What I wish was different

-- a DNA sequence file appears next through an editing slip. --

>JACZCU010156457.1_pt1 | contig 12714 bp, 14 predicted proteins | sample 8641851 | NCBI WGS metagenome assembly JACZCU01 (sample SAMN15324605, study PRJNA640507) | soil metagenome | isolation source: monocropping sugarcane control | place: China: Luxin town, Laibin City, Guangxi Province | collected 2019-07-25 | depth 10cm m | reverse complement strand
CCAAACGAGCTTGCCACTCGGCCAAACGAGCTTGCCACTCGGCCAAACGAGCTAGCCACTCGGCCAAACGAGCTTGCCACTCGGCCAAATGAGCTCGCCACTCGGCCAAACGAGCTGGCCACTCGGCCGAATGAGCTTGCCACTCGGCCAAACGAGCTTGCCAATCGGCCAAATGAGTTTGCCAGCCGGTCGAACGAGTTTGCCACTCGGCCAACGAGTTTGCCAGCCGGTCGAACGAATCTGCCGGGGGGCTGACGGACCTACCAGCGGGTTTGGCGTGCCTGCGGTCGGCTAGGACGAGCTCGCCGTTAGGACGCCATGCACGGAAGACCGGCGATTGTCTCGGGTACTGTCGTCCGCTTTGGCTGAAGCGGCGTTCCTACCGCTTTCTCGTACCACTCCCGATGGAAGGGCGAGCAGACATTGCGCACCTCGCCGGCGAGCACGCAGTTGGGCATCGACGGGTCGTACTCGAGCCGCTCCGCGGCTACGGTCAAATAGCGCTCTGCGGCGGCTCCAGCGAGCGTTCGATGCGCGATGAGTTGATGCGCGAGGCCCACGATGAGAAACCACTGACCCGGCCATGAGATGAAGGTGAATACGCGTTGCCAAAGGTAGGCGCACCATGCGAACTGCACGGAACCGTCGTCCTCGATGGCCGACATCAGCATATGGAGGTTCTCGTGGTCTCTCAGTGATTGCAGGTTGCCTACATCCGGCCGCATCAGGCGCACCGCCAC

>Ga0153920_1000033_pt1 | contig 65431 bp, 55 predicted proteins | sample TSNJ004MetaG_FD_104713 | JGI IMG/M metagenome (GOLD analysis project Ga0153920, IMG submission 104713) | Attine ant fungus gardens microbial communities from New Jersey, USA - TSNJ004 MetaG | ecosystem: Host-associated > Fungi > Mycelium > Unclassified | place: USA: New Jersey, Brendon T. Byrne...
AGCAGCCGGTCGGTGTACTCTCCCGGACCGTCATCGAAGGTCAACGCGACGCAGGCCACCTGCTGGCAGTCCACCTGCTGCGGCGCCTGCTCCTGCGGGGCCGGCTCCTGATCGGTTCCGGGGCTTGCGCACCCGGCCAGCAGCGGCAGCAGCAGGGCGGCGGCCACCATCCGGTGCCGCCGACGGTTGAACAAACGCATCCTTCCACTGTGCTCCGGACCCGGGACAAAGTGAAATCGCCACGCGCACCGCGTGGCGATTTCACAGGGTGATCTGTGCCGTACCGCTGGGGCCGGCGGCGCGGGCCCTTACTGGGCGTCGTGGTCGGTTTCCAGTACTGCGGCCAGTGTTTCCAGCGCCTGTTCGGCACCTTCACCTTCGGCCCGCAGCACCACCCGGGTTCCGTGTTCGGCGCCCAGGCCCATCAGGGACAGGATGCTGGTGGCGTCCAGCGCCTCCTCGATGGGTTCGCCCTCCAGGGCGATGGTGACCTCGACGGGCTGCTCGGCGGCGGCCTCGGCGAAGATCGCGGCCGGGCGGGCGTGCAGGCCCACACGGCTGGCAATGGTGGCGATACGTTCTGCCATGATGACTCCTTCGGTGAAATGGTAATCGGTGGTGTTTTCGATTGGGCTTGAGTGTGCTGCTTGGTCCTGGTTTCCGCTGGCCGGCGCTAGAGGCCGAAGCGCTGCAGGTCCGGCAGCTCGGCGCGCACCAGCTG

I really disagreed with the goals of the administration. They pushed a very "white saviorist" model of teaching to high school refugee girls most of them still learning to speak English. A couple were conversational, the rest were very much in earlier stages. Rather than teaching them skills about how to manage their identities in the classroom (a concern many of the girls expressed), they were taught about terms they couldn't pronounce, let alone understand the definitions for, like "homophobia," "prejudice," and "oppression." These girls certainly understood the terms in their native languages, but sat through lectures that were completely incomprehensible to about 90% of the students. They were also forced to read books ahead of their literacy level, and the supervisor showed extreme vitriol when interns pushed back against the "recommended" teaching style, even though many of the girls were not understanding the first chapter of the book after repeating it four days in a row. They played the documentary "Malala" for the girls--who were understandably upset. A few of their family members-brothers and fathers--were killed by the Taliban and the girls cried throughout the entire movie. The supervisor did not turn off the movie and said afterwards "that movie makes me sad too." There is a complete lack of understanding of and compassion for what it means to be an immigrant. The interns also gathered that the supervisor was "collecting" quotes from girls and lying to interns using these fake quotes to further her own agenda as well as saying extremely disturbing things. I wish that this experience had been what it had been advertised as--a truly "girlforward" environment where they put the well-being of the campers ahead of their savior-ist agenda. There was no real care taken for the girls and the supervisor tried to fire a fellow intern for being autistic. There was clear favoritism--especially for one intern who did not pull her weight in the group and also set other interns back by ruining some of their teaching materials and breaking rules during the day. It was a disappointing environment to say the least. Additionally, the supervisor on the last day of camp asked a girl if she "was ok" with NO follow-up after she fainted on a hike in 100˚F+ weather and did not ask if she needed anything or attempt to help in any way. I felt that this administration was mostly focused on offering the "right" curriculum without any thought for their audience, in a work environment that was borderline abusive. The supervisor said at one point that she had taught abroad and wished that she could "tell students to get the [swear] out" in the U.S. as she'd done in China. Inappropriate and completely ruined my entire summer--the work hours were extreme and I ended up getting pneumonia after working there due to stress.